In such a world, user expectations of quality will increase – while users are discriminatory, quickly adopting new formats when they perceive an advantage, they also show less tolerance for an inconsistent experience across devices. A key question is what is the role of the network operator in this ecosystem? How can they increase their stake in the value chain?

It’s clear that all providers of video need to pay attention to service quality and this provides an opportunity for network operators to build and deliver value in video on demand and rental markets.

OTT players need to collaborate with network operators to ensure that delivery and playback experience is optimised. Network operators are best placed to ensure this but to do so requires end-to-end control of QoS. This can only be achieved by enabling policy control on user devices – particularly in the context of mobile networks where bandwidth delivery can be more challenging than in fixed.

To support the growth of video services in general to the mutual benefit of all service providers, the network operator has a key role to play. Extending policy directly to mobile devices is a critical step to ensuring that they remain relevant and can participate in a market poised for significant growth.

MNOs Can Differentiate to Capitalise on Two-Sided Business Models

Written by GoS on . Posted in Blog

The two-sided business model has fascinated the telecoms industry since the concept first started to gain credibility some years ago, largely through the pioneering efforts of STL Partners. The theory is well-known and some operators are starting to deliver on the concept with innovative platforms and packages aimed at business partners from both sides.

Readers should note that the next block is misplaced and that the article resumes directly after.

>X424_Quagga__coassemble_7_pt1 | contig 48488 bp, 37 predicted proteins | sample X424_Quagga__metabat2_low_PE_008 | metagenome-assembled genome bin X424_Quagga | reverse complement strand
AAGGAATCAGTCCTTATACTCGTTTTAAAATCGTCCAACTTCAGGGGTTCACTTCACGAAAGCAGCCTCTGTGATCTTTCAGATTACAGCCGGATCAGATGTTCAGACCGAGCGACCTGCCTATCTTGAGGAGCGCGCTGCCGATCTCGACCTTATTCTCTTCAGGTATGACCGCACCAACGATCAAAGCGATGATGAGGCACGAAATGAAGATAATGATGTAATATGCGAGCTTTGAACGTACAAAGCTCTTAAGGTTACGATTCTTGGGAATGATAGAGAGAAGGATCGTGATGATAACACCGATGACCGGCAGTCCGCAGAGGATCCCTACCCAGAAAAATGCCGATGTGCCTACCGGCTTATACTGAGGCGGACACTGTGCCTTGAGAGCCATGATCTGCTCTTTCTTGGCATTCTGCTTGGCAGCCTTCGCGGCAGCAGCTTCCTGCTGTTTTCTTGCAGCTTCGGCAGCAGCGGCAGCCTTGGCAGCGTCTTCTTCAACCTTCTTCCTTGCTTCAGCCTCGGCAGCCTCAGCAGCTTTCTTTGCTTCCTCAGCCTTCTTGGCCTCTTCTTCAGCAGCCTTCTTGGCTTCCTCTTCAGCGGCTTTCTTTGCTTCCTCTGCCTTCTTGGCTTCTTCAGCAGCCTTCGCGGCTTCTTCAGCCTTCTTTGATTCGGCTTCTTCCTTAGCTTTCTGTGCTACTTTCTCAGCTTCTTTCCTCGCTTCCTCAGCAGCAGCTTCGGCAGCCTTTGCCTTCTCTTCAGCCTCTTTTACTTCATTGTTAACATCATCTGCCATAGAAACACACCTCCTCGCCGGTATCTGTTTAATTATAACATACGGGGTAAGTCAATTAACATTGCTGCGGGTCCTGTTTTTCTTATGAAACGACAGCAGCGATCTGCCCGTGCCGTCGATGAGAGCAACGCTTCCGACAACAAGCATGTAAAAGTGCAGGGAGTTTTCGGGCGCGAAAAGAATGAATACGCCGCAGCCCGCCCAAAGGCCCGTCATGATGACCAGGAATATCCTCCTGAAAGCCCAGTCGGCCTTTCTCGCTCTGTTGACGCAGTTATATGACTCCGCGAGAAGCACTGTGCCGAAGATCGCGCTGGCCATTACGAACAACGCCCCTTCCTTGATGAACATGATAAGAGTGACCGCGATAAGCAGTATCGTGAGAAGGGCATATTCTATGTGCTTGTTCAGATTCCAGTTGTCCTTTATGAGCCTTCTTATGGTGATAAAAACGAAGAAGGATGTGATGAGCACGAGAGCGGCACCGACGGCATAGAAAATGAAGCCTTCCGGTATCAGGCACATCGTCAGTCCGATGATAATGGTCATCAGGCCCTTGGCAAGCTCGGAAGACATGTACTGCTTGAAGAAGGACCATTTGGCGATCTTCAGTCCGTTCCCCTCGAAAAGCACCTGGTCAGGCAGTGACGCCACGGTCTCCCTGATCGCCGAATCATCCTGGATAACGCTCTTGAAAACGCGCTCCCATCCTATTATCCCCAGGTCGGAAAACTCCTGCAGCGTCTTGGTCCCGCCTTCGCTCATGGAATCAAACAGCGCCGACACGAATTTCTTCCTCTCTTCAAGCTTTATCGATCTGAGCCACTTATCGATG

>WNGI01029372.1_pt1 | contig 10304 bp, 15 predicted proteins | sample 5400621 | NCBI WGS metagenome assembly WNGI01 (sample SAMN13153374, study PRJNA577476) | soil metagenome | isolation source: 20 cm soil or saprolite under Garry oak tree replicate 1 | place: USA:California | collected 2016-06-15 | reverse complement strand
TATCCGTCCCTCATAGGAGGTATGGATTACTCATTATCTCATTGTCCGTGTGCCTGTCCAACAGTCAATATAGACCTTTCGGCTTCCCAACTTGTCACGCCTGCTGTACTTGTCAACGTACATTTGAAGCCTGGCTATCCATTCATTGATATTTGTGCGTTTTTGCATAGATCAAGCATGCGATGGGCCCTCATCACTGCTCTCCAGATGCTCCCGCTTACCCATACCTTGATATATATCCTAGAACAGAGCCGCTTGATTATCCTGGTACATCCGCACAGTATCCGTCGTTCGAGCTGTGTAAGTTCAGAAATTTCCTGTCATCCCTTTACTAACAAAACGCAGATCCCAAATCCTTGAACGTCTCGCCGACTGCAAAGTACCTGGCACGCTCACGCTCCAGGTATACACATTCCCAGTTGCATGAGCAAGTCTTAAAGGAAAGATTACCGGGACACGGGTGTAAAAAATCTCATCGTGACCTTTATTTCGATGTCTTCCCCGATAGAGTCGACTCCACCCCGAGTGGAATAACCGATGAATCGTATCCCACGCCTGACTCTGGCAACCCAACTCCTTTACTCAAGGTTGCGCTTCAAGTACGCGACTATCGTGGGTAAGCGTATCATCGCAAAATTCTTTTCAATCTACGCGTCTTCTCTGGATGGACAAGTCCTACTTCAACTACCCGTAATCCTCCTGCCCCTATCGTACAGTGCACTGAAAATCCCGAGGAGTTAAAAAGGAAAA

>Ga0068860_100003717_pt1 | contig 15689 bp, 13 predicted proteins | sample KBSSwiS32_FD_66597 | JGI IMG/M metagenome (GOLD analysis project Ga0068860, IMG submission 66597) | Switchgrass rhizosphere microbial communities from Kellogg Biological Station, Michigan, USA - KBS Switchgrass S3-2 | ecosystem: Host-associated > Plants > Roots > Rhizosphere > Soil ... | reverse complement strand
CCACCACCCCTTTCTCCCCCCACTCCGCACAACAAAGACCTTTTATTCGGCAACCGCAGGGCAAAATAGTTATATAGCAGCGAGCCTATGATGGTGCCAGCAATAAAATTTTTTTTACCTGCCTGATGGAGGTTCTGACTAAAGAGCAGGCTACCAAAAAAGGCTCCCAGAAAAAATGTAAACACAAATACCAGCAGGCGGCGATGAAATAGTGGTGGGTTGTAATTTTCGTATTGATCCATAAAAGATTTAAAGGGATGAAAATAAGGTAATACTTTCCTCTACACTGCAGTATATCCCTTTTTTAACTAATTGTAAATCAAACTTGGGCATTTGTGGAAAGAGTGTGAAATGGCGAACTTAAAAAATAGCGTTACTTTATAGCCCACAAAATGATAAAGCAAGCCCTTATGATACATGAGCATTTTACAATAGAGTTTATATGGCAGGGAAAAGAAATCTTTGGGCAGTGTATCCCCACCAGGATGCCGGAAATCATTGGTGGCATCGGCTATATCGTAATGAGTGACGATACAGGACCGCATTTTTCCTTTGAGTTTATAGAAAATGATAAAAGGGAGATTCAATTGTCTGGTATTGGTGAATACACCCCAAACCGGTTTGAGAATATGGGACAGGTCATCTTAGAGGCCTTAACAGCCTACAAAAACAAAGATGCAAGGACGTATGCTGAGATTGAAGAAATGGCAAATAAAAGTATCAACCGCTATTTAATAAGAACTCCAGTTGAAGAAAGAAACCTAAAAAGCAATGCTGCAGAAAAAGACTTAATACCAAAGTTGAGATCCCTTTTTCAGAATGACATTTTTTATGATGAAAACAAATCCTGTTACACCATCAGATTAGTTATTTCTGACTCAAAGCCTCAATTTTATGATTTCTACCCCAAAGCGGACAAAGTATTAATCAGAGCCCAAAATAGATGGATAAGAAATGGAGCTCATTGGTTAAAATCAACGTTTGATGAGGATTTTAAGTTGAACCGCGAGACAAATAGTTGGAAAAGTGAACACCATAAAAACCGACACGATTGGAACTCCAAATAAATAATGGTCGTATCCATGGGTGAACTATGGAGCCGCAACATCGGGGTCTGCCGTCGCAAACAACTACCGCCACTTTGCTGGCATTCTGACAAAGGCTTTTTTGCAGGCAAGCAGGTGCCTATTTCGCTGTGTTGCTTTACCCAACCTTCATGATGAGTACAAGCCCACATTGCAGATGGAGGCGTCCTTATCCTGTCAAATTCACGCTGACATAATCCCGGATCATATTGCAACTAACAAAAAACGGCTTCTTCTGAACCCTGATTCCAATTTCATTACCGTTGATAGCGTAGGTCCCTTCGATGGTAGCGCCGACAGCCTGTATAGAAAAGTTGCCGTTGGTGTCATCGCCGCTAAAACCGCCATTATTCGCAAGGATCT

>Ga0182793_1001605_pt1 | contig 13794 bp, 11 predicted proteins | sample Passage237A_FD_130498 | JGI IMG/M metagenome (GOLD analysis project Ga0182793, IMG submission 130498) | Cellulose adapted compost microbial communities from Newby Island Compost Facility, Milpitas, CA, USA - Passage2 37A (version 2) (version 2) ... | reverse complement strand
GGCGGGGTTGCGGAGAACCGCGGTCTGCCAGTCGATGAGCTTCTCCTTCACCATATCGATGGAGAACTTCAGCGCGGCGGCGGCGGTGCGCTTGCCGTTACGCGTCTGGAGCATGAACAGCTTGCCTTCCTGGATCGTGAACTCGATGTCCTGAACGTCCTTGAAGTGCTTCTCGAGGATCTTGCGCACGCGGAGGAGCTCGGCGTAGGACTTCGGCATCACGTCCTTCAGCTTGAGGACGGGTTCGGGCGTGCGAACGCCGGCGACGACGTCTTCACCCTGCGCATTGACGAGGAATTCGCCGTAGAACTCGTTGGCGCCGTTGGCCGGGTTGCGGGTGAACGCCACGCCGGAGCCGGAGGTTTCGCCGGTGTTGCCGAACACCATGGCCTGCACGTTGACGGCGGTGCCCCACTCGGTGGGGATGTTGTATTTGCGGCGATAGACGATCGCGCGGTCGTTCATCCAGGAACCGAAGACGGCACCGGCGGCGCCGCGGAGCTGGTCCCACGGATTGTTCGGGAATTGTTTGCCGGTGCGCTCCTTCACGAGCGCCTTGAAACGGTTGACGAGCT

It’s a corner stone of the concept that, for example, mobile operators have access to resources and assets that can be of benefit to other parties. Moreover, it’s axiomatic that these assets are unique and are not available to other providers, such as OTT providers who deliver applications directly to customers in MNO networks but who don’t (currently) pay for the privilege.

This point needs further exploration: it’s really a question of identifying a unique capability and leveraging it. And, something that is unquestionably an asset is the network and the ability to deliver quality of service – and guarantee effective quality of experience – to customers. But there is an area that has been overlooked – the RAN is a key territory that is owned by MNOs and cannot be colonised by other players. It’s critical, therefore, that MNOs seek to optimise their ability to deliver outstanding and controllable QoE in the RAN.

This requires innovation. They need to extend their QoS framework into the RAN itself in order to protect and enhance their unique assets. They can do this by leveraging existing frameworks and extending them into the RAN and the domain of the client device. Take the PCEF for example. While this currently sits in the network, taking PCEF functionality into the RAN via handset-based deployments significantly enhances MNOs ability to deliver something unique and hence create differentiation that will support their ability to capitalise on the promise of the two-sided business model.

Differentiation requires unique assets. MNOs have many, but they can also work to extend and enhance these assets in ways that increase their value.